given to him by the confidential informants.
In itself, the information supplied by informants #1, #2 and #3 does not form any basis for establishing probable cause. Though there is a showing concerning each one as to his reliability as an informer, none of the information supplied by these informers stemmed from personal observation. Each simply related to Agent Fritz what he had heard from some unidentified individual. As to these real sources of information who talked to informants #1, #2 and #3, there is an insufficient showing of reliability. See Aguilar v. Texas, 378 U.S. 108, 84 S. Ct. 1509, 12 L. Ed. 2d 723 (1964). No weight can be given to the information supplied by these informants toward establishing probable cause because it is hearsay on hearsay. See United States v. Roth, 391 F.2d 507 (C.A. 7, 1967).
However, the information supplied by confidential informant #4 stands on a different footing, and along with corroborating facts developed in Agent Fritz's personal investigation, establishes probable cause. Informant #4's reliability is established by the affidavit's allegation that within the past seven months before the application was submitted, he had been providing information relative to gambling. He had done so on approximately ten occasions, with it invariably being found accurate when checked by further investigation. Not present here are the bare conclusory allegations of reliability condemned in Aguilar, supra, and Spinelli v. United States, 393 U.S. 410, 89 S. Ct. 584, 21 L. Ed. 2d 637 (1969), as underlying circumstances for finding the informant reliable were disclosed to the issuing judge.
Informant #4 concluded that Matthew F. Whitaker was engaged in bookmaking on sporting events on an intrastate and interstate basis, identifying two particular phone numbers which he used for receiving and placing wagers. The apartment in which he used these phones was also named. Furthermore, informant #4 stated that in using these telephone numbers, in order to avoid detection of the interstate nature of his wagering activity, Matthew Whitaker would charge all of his interstate gambling calls to a Pennsylvania Bell Telephone Company credit card which was in another person's name. Besides the detail of the information, what makes it particularly reliable is the manner in which it was gathered. Confidential informant #4 stated that all his information was learned by him during conversations which he had directly with the subject of the wiretap application, Matthew F. Whitaker. In addition, a check of the toll records for the credit card mentioned by informant #4 disclosed a large volume of interstate telephone calls to various locations throughout the country, including certain named known gamblers. It is clear that the detailed information in this affidavit gained by a reliable informant from the suspect's own mouth comports with the requirements of the Fourth Amendment. See United States v. Harris, 403 U.S. 573, 91 S. Ct. 2075, 29 L. Ed. 2d 723 (1971).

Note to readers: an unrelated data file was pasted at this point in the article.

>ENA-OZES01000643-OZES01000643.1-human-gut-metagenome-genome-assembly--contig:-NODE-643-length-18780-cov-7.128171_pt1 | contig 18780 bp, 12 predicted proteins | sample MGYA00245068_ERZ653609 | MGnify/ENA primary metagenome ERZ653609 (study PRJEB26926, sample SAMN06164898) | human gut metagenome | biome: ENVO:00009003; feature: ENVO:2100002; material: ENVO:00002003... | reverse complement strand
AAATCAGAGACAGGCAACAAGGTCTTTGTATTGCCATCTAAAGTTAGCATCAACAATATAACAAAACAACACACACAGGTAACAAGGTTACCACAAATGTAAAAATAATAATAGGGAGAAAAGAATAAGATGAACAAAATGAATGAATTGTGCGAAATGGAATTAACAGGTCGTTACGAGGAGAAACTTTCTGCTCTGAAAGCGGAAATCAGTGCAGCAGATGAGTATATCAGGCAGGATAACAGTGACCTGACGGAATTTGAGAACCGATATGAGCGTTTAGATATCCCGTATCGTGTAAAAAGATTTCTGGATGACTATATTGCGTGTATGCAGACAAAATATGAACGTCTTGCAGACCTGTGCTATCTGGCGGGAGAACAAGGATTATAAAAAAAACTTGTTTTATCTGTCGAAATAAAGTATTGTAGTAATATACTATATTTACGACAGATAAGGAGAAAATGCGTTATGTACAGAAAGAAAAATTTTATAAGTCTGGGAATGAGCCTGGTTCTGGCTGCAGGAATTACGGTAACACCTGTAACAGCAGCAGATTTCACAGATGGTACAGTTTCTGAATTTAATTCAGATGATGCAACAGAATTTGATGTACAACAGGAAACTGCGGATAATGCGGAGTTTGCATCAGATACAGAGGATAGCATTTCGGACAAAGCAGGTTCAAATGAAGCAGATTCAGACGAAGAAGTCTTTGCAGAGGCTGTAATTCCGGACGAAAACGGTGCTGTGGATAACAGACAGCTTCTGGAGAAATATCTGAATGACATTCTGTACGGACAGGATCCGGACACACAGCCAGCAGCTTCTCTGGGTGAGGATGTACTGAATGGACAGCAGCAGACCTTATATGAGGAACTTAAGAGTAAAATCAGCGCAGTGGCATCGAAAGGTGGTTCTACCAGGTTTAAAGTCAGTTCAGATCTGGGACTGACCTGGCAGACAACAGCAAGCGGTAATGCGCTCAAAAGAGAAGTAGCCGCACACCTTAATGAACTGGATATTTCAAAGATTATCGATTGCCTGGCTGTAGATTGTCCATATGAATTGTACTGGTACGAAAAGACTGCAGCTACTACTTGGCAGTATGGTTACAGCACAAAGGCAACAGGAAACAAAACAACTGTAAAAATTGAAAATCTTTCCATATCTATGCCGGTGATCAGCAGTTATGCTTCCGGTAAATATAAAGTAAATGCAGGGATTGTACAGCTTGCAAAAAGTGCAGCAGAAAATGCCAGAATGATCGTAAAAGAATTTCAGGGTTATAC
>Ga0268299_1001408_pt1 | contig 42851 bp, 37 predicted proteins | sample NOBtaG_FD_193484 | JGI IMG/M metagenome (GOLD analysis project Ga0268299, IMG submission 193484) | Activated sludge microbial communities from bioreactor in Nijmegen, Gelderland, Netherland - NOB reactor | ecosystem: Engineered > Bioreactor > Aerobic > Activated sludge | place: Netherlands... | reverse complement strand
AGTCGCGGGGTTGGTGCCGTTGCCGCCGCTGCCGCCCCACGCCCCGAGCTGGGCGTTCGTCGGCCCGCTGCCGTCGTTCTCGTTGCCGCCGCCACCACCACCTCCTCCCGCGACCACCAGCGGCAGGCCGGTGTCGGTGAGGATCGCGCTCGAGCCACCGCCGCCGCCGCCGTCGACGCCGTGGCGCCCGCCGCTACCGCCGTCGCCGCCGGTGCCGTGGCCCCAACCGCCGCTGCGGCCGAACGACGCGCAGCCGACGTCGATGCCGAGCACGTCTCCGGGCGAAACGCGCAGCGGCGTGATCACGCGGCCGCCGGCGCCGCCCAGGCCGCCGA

OTHER INVESTIGATIVE PROCEDURES
Movants contend that even if probable cause was established to believe that Matthew F. Whitaker was using telephones for an interstate bookmaking operation, the order authorizing the wiretap should not have been issued because the ineffectiveness of using other investigative procedures was not established by the affidavit.